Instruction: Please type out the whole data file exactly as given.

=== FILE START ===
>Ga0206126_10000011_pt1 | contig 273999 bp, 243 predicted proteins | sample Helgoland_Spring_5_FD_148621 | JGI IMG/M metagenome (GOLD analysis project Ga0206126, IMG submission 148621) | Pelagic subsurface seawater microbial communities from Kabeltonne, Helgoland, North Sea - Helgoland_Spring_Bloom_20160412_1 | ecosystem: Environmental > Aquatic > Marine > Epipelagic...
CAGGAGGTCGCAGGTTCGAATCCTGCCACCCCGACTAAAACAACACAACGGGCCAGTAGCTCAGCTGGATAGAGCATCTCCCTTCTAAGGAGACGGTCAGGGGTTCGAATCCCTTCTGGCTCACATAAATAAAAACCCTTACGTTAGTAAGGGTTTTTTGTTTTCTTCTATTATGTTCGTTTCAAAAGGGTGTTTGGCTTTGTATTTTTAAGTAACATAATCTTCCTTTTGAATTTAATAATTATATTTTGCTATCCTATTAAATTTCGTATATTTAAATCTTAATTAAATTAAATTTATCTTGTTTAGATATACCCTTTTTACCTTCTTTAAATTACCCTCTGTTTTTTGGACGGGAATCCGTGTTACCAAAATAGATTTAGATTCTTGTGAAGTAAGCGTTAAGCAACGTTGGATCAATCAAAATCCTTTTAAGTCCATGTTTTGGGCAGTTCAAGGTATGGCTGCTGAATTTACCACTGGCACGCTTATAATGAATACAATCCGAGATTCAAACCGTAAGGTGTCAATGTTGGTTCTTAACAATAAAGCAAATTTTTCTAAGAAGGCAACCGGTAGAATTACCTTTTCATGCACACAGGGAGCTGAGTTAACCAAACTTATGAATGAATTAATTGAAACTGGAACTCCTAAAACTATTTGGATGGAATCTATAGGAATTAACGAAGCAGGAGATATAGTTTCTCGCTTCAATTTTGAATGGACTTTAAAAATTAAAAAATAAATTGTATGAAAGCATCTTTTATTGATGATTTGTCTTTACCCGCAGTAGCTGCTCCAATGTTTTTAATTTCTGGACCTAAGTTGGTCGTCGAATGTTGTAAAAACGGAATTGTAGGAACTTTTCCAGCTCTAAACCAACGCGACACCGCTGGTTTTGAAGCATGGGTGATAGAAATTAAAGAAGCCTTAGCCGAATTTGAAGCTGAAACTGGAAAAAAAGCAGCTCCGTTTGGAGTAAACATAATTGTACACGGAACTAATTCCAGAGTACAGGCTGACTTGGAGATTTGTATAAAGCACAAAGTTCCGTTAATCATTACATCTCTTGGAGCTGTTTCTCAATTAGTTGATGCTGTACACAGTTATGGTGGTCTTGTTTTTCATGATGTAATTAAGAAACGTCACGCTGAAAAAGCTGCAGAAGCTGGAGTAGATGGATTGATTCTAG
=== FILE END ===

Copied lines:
>Ga0206126_10000011_pt1 | contig 273999 bp, 243 predicted proteins | sample Helgoland_Spring_5_FD_148621 | JGI IMG/M metagenome (GOLD analysis project Ga0206126, IMG submission 148621) | Pelagic subsurface seawater microbial communities from Kabeltonne, Helgoland, North Sea - Helgoland_Spring_Bloom_20160412_1 | ecosystem: Environmental > Aquatic > Marine > Epipelagic...
CAGGAGGTCGCAGGTTCGAATCCTGCCACCCCGACTAAAACAACACAACGGGCCAGTAGCTCAGCTGGATAGAGCATCTCCCTTCTAAGGAGACGGTCAGGGGTTCGAATCCCTTCTGGCTCACATAAATAAAAACCCTTACGTTAGTAAGGGTTTTTTGTTTTCTTCTATTATGTTCGTTTCAAAAGGGTGTTTGGCTTTGTATTTTTAAGTAACATAATCTTCCTTTTGAATTTAATAATTATATTTTGCTATCCTATTAAATTTCGTATATTTAAATCTTAATTAAATTAAATTTATCTTGTTTAGATATACCCTTTTTACCTTCTTTAAATTACCCTCTGTTTTTTGGACGGGAATCCGTGTTACCAAAATAGATTTAGATTCTTGTGAAGTAAGCGTTAAGCAACGTTGGATCAATCAAAATCCTTTTAAGTCCATGTTTTGGGCAGTTCAAGGTATGGCTGCTGAATTTACCACTGGCACGCTTATAATGAATACAATCCGAGATTCAAACCGTAAGGTGTCAATGTTGGTTCTTAACAATAAAGCAAATTTTTCTAAGAAGGCAACCGGTAGAATTACCTTTTCATGCACACAGGGAGCTGAGTTAACCAAACTTATGAATGAATTAATTGAAACTGGAACTCCTAAAACTATTTGGATGGAATCTATAGGAATTAACGAAGCAGGAGATATAGTTTCTCGCTTCAATTTTGAATGGACTTTAAAAATTAAAAAATAAATTGTATGAAAGCATCTTTTATTGATGATTTGTCTTTACCCGCAGTAGCTGCTCCAATGTTTTTAATTTCTGGACCTAAGTTGGTCGTCGAATGTTGTAAAAACGGAATTGTAGGAACTTTTCCAGCTCTAAACCAACGCGACACCGCTGGTTTTGAAGCATGGGTGATAGAAATTAAAGAAGCCTTAGCCGAATTTGAAGCTGAAACTGGAAAAAAAGCAGCTCCGTTTGGAGTAAACATAATTGTACACGGAACTAATTCCAGAGTACAGGCTGACTTGGAGATTTGTATAAAGCACAAAGTTCCGTTAATCATTACATCTCTTGGAGCTGTTTCTCAATTAGTTGATGCTGTACACAGTTATGGTGGTCTTGTTTTTCATGATGTAATTAAGAAACGTCACGCTGAAAAAGCTGCAGAAGCTGGAGTAGATGGATTGATTCTAG